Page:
How much does pet insurance cost?

Pet insurance can provide valuable financial protection to cover the cost of treatment if your beloved pet falls ill or is injured. Here, we run through factors that contribute to the price of your policy. We also offer top tips to insure your cats and dogs for less, including spaying or neutering your pet.

Pet insurance can provide valuable financial protection to cover the cost of treatment if your beloved pet falls ill or is injured. Here, we run through factors that contribute to the price of your policy. We also offer top tips to insure your cats and dogs for less, including spaying or neutering your pet.

Mubina Pirmohamed
Insurance expert
5
minute read
Do you know someone who could benefit from this article?
Last Updated 18 JANUARY 2023

What is the average cost of pet insurance?

The average pet insurance premium for Compare the Market customers is £114 a year[1].

Of course, that doesn’t mean you won’t be charged more – or less – than this. The cost of your pet insurance will depend on the type of cover you buy, along with various risk factors that insurance providers use to calculate your premium.

But if you’ve ever had to pay a sky-high vet bill, you’ll be all too aware of the sort of costs involved in paying for tests and treatment outright. Having pet insurance could potentially save you hundreds of pounds a year.

[1] 51% of our customers were quoted less than £113.64 for their pet insurance based on Compare the Market cat and dog insurance premium data for all cover types in November 2022.

How much is dog insurance?

Dogs are generally more expensive to insure than cats, with the average premium for dogs standing at £129 a year[2]. But the actual price you pay will be affected by the breed of your dog, among other factors. 

The average monthly cost of dog insurance is £10.75[3]. When you consider that an X-ray alone can cost more than £300 in vet fees, the price of pet insurance perhaps doesn’t seem so bad.

[2] 51% of our customers were quoted less than £129.00 for their dog insurance in November 2022.

[3] 51% of our customers were quoted less than £10.75 per month in November, 2022 for their dog insurance based on the monthly cost when paying for the policy in one annual payment, excluding any interest charged on instalment payments.

How much is cat insurance?

Comparethemarket customers could get insurance for their cat from £72[4] a year. Remember, though, that premiums vary depending on what level of insurance you get.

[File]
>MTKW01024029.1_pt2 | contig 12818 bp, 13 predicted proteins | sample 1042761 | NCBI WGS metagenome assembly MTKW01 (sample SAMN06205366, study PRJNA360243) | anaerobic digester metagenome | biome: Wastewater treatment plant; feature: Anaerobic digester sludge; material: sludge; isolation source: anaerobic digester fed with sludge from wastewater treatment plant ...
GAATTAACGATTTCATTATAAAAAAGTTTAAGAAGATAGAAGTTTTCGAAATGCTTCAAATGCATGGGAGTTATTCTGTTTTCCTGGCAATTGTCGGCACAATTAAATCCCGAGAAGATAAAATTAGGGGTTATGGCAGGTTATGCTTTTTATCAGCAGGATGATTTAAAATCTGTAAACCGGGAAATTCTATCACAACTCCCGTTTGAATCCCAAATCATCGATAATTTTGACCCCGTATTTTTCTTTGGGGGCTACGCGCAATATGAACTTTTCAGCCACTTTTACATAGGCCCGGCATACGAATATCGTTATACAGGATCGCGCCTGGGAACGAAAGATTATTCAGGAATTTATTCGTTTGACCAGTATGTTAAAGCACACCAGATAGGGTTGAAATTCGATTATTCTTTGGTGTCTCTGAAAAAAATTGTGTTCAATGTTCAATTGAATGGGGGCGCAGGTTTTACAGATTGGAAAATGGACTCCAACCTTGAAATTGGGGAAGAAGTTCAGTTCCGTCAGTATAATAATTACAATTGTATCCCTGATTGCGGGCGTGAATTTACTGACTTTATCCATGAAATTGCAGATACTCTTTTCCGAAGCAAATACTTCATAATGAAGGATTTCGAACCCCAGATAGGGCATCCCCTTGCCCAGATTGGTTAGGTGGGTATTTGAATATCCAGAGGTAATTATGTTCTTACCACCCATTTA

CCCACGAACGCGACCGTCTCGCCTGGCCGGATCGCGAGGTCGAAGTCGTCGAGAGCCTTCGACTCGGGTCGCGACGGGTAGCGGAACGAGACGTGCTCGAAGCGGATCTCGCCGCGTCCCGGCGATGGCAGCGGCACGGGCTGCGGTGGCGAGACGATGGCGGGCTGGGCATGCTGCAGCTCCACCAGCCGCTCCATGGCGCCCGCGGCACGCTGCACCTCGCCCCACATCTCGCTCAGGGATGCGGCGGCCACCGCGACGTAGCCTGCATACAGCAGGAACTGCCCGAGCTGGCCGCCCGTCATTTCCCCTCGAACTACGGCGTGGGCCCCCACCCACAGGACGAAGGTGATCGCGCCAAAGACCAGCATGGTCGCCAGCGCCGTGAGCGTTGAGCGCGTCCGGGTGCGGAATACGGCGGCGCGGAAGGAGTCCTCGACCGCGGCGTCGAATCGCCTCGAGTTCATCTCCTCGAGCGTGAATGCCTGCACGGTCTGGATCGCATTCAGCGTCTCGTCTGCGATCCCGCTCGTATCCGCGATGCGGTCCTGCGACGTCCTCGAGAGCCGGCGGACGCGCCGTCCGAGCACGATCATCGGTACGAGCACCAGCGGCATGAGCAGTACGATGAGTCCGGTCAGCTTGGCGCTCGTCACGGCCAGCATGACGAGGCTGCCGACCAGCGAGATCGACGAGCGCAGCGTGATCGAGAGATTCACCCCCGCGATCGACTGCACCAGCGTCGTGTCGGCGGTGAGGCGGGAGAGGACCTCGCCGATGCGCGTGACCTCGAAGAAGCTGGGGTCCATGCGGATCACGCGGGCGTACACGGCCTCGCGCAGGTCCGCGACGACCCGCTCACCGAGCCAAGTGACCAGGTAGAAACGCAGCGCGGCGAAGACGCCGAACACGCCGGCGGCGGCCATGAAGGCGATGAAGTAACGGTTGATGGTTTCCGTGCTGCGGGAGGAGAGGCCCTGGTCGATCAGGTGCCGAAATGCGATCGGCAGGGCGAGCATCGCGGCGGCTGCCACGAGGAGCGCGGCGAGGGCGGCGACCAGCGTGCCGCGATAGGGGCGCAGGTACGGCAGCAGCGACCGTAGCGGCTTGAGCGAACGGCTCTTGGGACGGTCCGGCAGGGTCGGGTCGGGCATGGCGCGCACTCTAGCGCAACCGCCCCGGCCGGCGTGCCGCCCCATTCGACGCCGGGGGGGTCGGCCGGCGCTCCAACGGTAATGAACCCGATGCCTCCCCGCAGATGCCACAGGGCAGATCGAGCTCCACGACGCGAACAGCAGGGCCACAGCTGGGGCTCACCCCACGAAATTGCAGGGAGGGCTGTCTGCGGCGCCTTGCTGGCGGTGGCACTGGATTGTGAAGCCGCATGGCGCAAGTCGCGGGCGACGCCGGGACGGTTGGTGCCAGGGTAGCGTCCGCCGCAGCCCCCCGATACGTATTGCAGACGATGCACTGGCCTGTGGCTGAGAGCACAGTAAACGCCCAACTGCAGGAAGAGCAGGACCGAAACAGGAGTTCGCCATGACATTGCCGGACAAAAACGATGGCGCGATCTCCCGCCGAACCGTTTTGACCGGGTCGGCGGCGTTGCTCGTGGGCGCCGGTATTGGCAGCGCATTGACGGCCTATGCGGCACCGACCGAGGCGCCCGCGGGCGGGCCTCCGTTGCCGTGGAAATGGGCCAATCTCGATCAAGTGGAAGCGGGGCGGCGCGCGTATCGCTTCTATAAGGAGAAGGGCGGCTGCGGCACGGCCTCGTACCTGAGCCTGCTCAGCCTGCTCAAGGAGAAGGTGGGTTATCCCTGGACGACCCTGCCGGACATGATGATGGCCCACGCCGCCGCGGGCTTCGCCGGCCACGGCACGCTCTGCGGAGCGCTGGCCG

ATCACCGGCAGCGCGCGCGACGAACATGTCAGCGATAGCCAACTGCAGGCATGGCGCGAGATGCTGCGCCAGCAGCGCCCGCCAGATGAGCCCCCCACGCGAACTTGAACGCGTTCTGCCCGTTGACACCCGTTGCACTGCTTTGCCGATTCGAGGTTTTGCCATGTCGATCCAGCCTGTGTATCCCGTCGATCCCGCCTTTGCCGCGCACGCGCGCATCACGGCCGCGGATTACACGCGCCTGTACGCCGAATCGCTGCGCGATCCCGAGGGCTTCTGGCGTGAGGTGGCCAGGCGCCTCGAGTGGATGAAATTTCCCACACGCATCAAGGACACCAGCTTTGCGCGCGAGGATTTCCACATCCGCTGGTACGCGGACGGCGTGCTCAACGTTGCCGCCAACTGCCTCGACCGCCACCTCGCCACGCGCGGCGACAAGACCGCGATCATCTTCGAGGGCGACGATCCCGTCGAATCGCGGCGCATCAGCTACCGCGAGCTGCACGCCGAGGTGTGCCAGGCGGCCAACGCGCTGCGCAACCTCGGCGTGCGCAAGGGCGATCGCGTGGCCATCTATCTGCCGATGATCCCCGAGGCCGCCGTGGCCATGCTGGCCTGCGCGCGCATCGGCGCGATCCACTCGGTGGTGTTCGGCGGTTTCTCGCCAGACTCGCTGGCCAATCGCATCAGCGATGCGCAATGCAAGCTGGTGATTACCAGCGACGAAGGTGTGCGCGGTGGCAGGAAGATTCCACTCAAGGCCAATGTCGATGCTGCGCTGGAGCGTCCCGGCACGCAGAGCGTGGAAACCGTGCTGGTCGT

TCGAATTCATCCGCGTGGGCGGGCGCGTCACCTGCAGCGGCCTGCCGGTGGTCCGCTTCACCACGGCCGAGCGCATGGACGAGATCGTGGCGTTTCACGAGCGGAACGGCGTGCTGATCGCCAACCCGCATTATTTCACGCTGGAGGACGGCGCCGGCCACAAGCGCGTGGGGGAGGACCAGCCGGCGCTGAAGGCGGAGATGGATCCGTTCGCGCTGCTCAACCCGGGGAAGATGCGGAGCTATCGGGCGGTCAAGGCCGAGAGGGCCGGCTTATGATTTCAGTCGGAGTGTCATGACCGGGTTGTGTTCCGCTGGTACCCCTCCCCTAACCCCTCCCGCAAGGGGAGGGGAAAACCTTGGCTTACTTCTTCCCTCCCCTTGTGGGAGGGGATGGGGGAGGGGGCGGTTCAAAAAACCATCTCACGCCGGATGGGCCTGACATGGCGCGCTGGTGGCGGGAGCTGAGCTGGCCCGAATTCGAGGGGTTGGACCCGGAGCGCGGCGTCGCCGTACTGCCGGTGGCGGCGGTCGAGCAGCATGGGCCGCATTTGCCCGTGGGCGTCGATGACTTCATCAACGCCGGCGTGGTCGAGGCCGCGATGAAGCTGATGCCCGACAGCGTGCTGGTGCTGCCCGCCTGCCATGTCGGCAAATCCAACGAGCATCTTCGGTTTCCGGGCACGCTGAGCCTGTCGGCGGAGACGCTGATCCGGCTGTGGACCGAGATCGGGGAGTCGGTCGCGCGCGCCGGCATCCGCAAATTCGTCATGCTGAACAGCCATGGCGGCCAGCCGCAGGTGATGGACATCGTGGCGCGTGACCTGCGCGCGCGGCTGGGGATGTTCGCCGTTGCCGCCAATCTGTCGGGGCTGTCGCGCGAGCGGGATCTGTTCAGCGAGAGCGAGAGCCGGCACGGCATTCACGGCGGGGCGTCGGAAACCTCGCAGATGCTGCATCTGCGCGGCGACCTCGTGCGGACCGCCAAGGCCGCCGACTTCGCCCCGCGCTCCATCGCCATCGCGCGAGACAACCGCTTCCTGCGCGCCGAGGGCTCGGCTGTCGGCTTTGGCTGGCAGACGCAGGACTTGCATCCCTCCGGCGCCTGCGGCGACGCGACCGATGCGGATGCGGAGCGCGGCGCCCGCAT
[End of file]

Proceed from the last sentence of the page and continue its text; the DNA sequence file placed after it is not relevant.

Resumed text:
The average monthly cost of cat insurance is £5.97[5]. On the whole, cats age better than dogs, so premiums tend to be lower for cat owners.

[4] 51% of our customers were quoted less than £71.64 for their cat insurance in November 2022.

[5] 51% of our customers were quoted less than £5.97 per month in November, 2022 for their cat insurance based on the monthly cost when paying for the policy in one annual payment, excluding any interest charged on instalment payments.

What affects the cost of pet insurance?

There are four main factors that impact the cost of insuring your cat or dog:

  • Type of coveraccident only is the cheapest option available, but won’t cover the cost of illnesses. Time limited insurance covers short-term illnesses and accidents, while maximum benefit cover will pay out towards the treatment of a specific condition. Lifetime pet insurance is the most comprehensive cover but also the most expensive.
  • Where you live – variations in vet fees across the country are reflected in the price of premiums.
  • Your pet’s age – as your cat or dog grows older, it’s more likely that your insurance provider will have to pay out for vet treatment.
  • Your pet’s breed – mixed-breed dogs are usually cheaper to insure than pedigrees, and the same applies to cats.

Top tips to cut the cost of pet insurance

Protect yourself and your pet against any potential emergencies, accidents and illnesses for less. Here are a few ways you could drive down the cost of your pet insurance: